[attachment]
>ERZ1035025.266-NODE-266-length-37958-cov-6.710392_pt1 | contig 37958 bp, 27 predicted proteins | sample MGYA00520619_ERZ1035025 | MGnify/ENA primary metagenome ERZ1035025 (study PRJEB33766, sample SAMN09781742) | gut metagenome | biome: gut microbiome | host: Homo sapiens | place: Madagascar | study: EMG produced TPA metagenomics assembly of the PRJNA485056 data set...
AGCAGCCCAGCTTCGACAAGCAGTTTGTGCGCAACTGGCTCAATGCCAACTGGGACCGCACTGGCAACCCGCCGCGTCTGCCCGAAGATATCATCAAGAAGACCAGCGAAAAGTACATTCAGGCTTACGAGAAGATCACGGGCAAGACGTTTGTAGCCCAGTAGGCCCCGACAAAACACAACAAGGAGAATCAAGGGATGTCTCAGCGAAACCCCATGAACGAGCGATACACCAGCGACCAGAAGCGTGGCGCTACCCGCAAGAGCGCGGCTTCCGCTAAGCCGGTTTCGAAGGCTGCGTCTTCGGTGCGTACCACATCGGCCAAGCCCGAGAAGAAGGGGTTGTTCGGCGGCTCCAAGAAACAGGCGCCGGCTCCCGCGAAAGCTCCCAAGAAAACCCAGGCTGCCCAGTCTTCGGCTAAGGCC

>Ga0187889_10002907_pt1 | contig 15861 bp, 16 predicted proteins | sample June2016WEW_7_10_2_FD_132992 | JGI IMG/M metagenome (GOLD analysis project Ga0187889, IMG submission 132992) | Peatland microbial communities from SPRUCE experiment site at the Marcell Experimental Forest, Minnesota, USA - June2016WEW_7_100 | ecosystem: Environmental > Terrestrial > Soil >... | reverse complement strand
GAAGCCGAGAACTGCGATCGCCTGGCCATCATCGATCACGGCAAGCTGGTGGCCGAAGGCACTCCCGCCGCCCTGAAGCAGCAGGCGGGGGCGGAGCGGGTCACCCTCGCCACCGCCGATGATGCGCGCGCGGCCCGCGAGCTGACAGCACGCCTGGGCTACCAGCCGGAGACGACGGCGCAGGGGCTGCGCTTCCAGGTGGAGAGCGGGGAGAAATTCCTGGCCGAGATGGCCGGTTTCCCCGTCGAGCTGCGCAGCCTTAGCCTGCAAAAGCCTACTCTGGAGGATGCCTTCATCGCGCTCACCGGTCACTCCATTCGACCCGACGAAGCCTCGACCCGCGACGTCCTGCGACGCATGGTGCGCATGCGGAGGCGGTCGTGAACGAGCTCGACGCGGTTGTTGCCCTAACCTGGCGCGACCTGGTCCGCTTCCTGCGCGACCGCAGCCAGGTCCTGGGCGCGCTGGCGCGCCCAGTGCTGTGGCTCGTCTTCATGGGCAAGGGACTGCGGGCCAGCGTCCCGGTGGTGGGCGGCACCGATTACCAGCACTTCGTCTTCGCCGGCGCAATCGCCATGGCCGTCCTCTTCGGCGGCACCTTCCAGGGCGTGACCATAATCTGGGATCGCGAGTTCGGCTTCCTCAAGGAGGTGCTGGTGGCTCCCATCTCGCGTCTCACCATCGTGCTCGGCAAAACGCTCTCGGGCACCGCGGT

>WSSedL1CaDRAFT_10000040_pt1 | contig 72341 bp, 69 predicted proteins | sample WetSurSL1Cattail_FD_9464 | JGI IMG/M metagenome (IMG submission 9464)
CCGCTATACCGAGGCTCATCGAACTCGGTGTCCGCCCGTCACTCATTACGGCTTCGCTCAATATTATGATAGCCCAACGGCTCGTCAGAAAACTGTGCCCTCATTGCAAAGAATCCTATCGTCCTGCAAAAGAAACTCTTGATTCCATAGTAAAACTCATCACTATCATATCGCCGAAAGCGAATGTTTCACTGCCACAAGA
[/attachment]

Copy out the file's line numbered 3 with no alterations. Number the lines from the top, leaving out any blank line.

>Ga0187889_10002907_pt1 | contig 15861 bp, 16 predicted proteins | sample June2016WEW_7_10_2_FD_132992 | JGI IMG/M metagenome (GOLD analysis project Ga0187889, IMG submission 132992) | Peatland microbial communities from SPRUCE experiment site at the Marcell Experimental Forest, Minnesota, USA - June2016WEW_7_100 | ecosystem: Environmental > Terrestrial > Soil >... | reverse complement strand